is the CANADIAN CULTURAL PROPERTY EXPORT REVIEW BOARD (CCPERB) which exists to determine whether properties donated qualify as cultural property under the CPEIA and to determine the value of these properties where they have been donated to an eligible public institution under the Act.
In recent years, a number of leading Canadian universities along
with cultural organizations and galleries, have expressed their interest in receiving donations of substantial collections of vintage photographic images with the intention of preserving them and making them available as an invaluable resource. As the custodian of such collections, a university, gallery or institution is able to strengthen its profile and pedigree in the Canadian and international academic communities.
VIA Project participants are encouraged to collect and donate
vintage photographic collections to educational, cultural or charitable institutions at fair market value as determined by expert appraisers and business valuators and as may be further determined by CCPERB.
VIA Project participants will be entitled to receive valuable personal
tax benefits while enjoying the genuine satisfaction of playing a pivotal role in contributing to the acquisition and preservation of diverse cultural and fine art resources in Canada. As a result of these donations, the public as well as generations of students, faculty and fine arts professionals will gain access to these collections in perpetuity.
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Women’s Suffrage Movement Women rally for their right to vote. Washington, D.C..
Florence Chadwick is shown four miles off the Dover shore during her recordbreaking swim across the English Channel, England. The 31-year-old swimmer from San Diego, Ca., arrived at Dover, Kent, 13 hours and 28 minutes after leaving Cap Gris Nez, France.
A member of the Women’s Liberation Party drops a brassiere in the trash barrel in protest at the Miss America pageant in Atlantic City, N.J..
Mother Teresa, head of the Missionaries of Charity order, cradles an armless baby girl at her order’s orphanage in Calcutta, India in 1978. A champion among the poor in India, Mother Teresa received the Nobel Peace Prize Oct. 17, 1979.
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Enabling Research LEADING EDUCATIONAL INSTITUTIONS AROUND THE WORLD, and in particular
a number of prominent Canadian universities, possess substantial archival programs and facilities. Most if not all are capable, equipped and eager to receive and preserve these collections using state-of-the-art archival procedures in support of their programs and the academic research of their faculty and student body. These institutions have the archival capacity to ensure the secure, long-term preservation and aggregation of these invaluable heritage and cultural assets in Canada.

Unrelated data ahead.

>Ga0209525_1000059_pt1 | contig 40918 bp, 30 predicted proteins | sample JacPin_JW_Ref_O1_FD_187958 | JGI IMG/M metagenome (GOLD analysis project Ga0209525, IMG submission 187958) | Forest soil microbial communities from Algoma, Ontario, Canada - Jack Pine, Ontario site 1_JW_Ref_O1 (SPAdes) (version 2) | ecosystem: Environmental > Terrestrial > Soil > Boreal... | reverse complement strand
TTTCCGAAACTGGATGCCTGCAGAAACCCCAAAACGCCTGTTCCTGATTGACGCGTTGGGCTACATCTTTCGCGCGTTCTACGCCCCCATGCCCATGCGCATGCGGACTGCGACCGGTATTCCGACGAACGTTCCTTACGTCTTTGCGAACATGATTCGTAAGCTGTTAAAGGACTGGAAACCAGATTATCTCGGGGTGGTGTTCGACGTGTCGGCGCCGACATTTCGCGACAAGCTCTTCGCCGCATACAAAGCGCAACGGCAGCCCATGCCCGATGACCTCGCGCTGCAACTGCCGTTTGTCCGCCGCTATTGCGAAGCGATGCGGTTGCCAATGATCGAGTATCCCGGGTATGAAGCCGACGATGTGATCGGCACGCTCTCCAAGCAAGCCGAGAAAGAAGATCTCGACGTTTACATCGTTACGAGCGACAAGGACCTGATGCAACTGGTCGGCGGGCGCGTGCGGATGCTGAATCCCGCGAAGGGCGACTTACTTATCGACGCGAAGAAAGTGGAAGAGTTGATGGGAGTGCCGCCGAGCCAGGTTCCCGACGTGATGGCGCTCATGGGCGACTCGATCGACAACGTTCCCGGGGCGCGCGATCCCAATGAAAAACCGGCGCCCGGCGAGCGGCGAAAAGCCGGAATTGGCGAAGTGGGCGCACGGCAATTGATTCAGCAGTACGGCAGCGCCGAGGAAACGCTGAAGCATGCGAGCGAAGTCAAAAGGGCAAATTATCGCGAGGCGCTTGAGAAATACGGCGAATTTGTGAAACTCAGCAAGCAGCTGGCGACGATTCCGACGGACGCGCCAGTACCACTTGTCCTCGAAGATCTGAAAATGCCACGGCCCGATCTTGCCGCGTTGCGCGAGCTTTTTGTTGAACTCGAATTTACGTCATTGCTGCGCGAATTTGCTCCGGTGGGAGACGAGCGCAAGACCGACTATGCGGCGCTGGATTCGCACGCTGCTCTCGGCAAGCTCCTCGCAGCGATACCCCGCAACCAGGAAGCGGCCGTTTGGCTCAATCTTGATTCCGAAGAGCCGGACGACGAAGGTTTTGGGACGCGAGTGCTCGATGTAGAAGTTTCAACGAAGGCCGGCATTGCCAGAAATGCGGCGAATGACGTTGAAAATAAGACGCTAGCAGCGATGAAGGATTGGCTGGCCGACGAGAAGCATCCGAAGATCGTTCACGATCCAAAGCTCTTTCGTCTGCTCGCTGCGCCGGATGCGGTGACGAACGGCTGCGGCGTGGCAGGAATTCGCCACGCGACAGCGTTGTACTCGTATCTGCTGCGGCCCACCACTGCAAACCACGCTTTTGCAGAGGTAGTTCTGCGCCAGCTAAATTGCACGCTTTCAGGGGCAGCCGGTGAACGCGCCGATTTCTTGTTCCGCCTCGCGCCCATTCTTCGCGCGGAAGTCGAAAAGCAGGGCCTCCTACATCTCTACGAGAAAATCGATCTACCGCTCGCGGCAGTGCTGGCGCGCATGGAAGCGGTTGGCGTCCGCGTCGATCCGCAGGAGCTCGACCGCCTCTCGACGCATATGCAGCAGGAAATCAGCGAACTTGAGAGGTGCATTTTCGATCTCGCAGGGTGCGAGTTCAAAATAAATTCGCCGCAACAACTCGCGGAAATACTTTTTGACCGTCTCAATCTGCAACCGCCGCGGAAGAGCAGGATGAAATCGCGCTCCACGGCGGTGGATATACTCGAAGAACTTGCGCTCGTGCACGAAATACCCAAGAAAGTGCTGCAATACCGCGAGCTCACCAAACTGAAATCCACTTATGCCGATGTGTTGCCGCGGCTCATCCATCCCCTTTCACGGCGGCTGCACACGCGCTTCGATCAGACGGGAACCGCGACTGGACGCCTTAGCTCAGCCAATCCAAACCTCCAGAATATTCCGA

From faculties as diverse as fine arts, history, sociology and the
sciences; generations of students and professional scholars will benefit from access to vintage photographic images which chronicle the times in which we live and collectively represent the visual history of modern civilization.
In this way, VIA Project participants will play a satisfying role
in preserving a treasure trove of historically important and socially fascinating images for current students of culture and for future generations of Canadians.
19th century studio camera Collodion dry plate Circa 1879
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1977 Oscar Peterson plays on the $35,000 Bosendorfer Imperial, billed as the worldâ€™s largest and most expensive piano, at the Newport Jazz Festival at Carnegie Hall in New York.
The Civil Rights Movement
George E.C. Hayes, left, Thurgood Marshall, center, and James M. Nabrit, the lawyers who led the fight before the U.S. Supreme Court for abolition of segregation in public schools, descend the court steps in Washington, D.C., on May 17, 1954. The Supreme Court ruled that segregation is unconstitutional.
Rosa Parks, whose refusal to move to the back of a bus touched off the Montgomery Bus Boycott and the beginning of the civil rights movement, is fingerprinted by police in Alabama. She was among some 100 people charged with violating segregation laws.
A Greeting At The White House Ambassador Adlai Stevenson, the U.S. delegate to the United Nations, shakes hands with Martin Luther King Jr., president of the Southern Christian Leadership Conference, Atlanta, Georgia.
An aerial view from a helicopter shows the March on Washington at Lincoln Memorial in D.C.. Over 250,000 people fighting for pending civil rights laws, such as desegregation, gathered at the Lincoln Memorial after a sign-carrying parade from the Washington Monument grounds.
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1939 First Lord Tweedsmuir, John Buchan, the Governor-General of Canada, seated centre, speaks to the Canadian Government in Ottawa, on Sept. 7, 1939, when he announced that Canada would stand by Great Britain in the war with Germany.
War and Peace
London on Nov. 11, 1918. Armistice Day, the anniversary of the end of World War I, celebrates the armistice signed between the Allies and Germany at CompiĂ¨gne, France, for the cessation of hostilities on the Western Front.
Participants in the Big Three Conference are photographed at the Livadia Palace in Yalta on February 12, 1945. Seated, from left to right, are: British Prime Minister Winston Churchill, U.S. President Franklin D. Roosevelt and Soviet Premier Josef Stalin.